With their organization’s security resting on their shoulders, CISOs have always worked within a high pressured, fast-paced environment. However, the world shifted gears in 2020 and now this fast-paced environment is turning toxic, causing CISOs’ mental wellbeing to suffer. The pandemic accelerated many organizations’ digital transformation plans which resulted in years’ worth of IT innovation being crammed into a few months, causing increased internal pressure for all those working within IT.
John Donovan, CISO at Malwarebytes.
Further, cybercriminals took advantage of global uncertainty and doubled down on their efforts to infiltrate corporate networks, creating increased external pressure. Compounding both these external and internal pressures was the mental duress of being a key worker during a global pandemic.
The changing work conditions have resulted in many security professionals burning out. Burnout can lead to a number of issues from reduced productivity to seeking new roles, all of which are more critical issues than ever. To combat this, businesses need to focus on the mental wellbeing of their CISOs (and extended staff) by understanding the resources they need, addressing skills shortages, instilling strong cultural beliefs, implementing the necessary technology and providing initiatives to help nurture mental wellbeing. Otherwise, not only will the mental wellbeing of CISOs suffer but so too will the security posture of the organization itself.
1. Provide the necessary resources
For CISOs to tackle their workload effectively they need the appropriate resources. Business leaders need to work with security teams to make sure their business needs are catered for. Studies indicate that security budgets are actually increasing, which is the perfect opportunity for businesses to have an open dialogue with their security leaders. It is critical to understand the issues the teams are facing and how the budget can be appropriately allocated to help alleviate these pressures, both on a daily basis and during busier time periods.
Indeed, a CIISec survey found out that funding gaps are usually seen during busy periods and holidays, with nearly two-thirds of IT security professionals (64%) claiming that their businesses expect them to simply cope with the high demands when necessary. Alarmingly, over half (51%) confessed to overlooking routine or non-critical tasks during these busier times.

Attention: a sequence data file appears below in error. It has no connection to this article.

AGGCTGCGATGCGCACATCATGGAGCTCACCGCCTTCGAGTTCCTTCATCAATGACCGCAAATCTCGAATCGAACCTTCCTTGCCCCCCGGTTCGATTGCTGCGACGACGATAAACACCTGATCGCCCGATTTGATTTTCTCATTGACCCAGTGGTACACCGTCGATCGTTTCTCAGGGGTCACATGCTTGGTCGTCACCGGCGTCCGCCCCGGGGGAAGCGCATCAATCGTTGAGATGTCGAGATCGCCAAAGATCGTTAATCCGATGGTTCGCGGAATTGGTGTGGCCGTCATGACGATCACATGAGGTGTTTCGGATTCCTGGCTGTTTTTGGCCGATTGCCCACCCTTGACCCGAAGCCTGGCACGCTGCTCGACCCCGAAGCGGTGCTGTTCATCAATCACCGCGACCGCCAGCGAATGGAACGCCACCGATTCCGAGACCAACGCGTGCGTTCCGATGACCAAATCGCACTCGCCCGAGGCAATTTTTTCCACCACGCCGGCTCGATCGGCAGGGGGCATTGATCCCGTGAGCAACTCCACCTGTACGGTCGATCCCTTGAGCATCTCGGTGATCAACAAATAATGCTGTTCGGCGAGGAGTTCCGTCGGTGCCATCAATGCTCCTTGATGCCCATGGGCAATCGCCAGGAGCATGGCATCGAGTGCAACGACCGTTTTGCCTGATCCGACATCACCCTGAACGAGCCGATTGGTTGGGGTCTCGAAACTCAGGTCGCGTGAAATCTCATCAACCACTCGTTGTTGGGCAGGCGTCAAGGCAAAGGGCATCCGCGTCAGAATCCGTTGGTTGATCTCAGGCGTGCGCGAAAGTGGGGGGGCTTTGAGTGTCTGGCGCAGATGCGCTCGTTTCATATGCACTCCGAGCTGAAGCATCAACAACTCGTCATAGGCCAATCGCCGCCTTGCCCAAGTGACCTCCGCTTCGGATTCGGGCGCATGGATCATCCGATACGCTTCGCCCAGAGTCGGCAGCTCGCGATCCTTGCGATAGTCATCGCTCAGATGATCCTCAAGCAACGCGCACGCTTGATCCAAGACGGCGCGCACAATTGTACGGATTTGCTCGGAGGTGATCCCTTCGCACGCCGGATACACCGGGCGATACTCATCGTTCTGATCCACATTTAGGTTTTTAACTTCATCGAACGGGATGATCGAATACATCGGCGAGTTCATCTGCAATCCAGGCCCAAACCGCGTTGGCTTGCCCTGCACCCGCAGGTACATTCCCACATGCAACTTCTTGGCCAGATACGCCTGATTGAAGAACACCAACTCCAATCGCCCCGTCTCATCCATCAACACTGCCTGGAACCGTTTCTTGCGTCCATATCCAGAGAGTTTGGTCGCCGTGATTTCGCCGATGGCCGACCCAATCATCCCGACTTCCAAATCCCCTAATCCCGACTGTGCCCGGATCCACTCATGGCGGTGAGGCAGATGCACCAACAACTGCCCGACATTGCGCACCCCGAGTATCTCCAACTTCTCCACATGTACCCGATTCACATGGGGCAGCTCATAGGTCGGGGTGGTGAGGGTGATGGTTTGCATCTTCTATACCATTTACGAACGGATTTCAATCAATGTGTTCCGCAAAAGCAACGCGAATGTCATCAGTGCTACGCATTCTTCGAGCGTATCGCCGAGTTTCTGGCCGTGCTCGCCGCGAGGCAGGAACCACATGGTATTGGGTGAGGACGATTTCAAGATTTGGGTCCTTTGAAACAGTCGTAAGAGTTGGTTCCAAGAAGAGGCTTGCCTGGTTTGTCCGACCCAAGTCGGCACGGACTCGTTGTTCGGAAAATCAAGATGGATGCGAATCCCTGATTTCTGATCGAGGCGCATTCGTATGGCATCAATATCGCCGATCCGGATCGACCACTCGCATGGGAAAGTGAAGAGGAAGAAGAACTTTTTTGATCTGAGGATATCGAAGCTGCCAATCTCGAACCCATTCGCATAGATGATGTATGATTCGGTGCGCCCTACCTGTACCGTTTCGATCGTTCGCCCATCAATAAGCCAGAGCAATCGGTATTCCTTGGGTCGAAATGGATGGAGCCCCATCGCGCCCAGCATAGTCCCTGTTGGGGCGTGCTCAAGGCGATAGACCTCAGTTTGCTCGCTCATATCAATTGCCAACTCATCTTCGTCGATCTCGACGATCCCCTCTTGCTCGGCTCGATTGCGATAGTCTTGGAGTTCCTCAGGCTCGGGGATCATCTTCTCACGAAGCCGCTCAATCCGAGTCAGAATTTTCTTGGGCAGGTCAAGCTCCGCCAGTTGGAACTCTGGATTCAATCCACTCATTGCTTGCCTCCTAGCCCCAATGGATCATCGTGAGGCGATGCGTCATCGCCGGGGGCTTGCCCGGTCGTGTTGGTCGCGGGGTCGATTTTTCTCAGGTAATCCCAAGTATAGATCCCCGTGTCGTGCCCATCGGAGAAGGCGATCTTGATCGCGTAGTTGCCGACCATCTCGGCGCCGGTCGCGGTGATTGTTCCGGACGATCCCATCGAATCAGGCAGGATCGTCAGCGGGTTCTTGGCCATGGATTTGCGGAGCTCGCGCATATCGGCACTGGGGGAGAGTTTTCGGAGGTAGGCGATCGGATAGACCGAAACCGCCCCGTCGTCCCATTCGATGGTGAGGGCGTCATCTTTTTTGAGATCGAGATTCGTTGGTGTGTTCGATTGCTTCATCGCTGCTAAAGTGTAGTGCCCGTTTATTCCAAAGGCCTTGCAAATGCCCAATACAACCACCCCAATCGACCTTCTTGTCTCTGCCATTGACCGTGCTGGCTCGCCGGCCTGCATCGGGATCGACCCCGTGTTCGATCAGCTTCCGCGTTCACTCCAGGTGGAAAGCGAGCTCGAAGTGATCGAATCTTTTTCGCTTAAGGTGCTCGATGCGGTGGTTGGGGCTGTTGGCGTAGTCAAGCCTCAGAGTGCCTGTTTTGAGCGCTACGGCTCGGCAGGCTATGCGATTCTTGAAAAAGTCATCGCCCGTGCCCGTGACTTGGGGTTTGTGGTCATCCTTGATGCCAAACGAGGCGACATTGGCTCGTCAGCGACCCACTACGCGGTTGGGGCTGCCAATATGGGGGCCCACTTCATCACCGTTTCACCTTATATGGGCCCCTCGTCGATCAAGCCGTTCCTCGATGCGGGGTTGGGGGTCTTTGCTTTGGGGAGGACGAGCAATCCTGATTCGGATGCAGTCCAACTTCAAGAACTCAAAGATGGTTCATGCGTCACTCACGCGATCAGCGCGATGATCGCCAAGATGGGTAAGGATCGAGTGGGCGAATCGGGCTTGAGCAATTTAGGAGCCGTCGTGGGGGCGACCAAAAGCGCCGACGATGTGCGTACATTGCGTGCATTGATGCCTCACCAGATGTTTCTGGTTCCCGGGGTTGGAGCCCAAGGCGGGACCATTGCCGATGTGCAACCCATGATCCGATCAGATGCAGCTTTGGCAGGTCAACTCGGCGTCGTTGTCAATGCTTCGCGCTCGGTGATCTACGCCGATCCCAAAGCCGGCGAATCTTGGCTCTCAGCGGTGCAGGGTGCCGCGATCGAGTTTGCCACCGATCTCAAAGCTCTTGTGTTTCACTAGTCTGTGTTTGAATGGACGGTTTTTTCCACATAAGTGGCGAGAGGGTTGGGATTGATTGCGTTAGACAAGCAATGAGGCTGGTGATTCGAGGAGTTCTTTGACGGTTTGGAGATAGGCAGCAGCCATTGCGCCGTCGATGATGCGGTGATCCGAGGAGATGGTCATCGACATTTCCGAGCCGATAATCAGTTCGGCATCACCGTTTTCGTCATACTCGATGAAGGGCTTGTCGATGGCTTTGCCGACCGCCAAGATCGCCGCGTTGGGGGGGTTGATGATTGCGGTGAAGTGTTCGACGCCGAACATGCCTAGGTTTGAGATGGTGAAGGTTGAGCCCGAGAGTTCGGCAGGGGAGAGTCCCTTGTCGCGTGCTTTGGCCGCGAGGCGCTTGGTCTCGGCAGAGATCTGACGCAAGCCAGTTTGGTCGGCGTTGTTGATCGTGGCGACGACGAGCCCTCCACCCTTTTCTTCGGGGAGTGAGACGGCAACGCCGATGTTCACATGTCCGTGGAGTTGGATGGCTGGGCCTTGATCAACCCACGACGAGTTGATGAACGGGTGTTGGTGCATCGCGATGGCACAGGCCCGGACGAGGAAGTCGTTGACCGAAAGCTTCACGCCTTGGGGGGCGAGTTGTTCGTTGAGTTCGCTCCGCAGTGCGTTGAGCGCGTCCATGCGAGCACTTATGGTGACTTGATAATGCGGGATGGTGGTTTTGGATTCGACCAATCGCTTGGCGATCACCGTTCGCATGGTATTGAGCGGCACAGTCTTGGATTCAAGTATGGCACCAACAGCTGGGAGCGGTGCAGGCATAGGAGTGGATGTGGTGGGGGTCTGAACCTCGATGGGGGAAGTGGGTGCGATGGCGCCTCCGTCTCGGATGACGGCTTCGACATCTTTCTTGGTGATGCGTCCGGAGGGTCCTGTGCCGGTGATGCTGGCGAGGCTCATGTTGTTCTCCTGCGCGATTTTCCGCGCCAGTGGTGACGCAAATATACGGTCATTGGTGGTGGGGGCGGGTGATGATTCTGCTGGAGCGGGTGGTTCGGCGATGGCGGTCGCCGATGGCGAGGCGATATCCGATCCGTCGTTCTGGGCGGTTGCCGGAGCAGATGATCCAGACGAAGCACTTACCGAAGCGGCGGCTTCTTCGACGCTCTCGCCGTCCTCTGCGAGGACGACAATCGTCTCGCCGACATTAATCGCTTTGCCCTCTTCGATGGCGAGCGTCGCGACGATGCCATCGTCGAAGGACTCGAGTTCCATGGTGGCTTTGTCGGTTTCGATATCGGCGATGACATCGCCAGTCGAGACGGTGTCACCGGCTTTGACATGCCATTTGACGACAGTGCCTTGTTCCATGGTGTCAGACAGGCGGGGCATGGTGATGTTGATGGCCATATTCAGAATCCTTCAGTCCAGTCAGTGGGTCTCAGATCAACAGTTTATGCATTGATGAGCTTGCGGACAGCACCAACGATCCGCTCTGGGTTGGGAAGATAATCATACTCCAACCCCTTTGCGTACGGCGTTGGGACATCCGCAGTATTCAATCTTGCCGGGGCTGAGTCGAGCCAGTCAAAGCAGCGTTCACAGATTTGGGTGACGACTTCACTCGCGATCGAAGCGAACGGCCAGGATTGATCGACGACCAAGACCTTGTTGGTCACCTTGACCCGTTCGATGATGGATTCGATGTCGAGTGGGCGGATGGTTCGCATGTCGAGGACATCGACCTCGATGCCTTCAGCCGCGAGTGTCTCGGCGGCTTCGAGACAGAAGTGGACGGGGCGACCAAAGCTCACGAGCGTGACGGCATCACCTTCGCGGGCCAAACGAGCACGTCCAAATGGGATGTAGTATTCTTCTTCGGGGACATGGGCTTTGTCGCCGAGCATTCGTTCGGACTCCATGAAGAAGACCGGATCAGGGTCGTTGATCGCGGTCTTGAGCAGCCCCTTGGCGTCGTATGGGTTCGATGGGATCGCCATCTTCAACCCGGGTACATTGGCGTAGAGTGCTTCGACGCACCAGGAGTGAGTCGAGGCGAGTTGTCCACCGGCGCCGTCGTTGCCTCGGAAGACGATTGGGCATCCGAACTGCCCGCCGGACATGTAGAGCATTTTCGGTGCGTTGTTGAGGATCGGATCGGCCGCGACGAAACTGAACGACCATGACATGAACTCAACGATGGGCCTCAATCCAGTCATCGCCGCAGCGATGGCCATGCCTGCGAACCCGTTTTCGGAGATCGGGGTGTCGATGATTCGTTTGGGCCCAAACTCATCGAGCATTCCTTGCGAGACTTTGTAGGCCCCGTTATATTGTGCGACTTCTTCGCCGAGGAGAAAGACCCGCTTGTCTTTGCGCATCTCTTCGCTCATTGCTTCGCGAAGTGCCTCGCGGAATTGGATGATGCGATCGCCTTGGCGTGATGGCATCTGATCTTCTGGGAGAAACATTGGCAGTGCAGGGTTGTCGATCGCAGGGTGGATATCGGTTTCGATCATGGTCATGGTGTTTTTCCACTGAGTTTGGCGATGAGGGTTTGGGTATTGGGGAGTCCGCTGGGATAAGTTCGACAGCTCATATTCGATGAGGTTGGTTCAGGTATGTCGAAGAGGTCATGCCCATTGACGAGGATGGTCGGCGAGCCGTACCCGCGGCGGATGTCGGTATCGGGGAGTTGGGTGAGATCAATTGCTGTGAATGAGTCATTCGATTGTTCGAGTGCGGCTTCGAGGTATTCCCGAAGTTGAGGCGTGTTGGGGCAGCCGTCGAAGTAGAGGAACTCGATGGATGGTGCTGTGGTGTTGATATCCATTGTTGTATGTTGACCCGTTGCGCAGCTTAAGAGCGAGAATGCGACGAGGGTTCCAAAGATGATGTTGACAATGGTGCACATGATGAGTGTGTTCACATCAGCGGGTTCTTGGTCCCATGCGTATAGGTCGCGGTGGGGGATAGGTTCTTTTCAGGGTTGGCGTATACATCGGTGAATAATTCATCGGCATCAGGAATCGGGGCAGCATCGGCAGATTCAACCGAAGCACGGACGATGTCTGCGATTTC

Moreover, the digital transformation during the pandemic resulted in more assets (cloud servers, SaaS apps, remote working endpoints etc.) requiring protection against security threats and increased business demands placed on cybersecurity professionals.
To help solve this problem, companies need to ensure they are listening to their IT teams to provide them with the tools that they need, such as enhanced threat detection and response tools which use machine learning. These can be a key enabler in reducing the overall workload by helping organizations prioritize and minimize alerts.
2. Mitigate the effects of skills shortages
The cybersecurity industry has famously been facing a global skills shortage crisis. According to a 2021 report, almost 6 in 10 of cybersecurity firms (57%) had at least one vacancy that they considered to be hard to fill. This isn’t surprising when you consider the immense pressure security teams are under, and often without a lot of internal reward from the wider organization. Further, these understaffed teams are handling excessive workloads and extra hours.
60% of cybersecurity professionals struggle to balance their professional and personal life due to working longer than their contracted weekly hours, which can be a major factor contributing to stress levels. Unfortunately, there is a reason why this skills shortage continues to be an issue, as there is no one easy solution.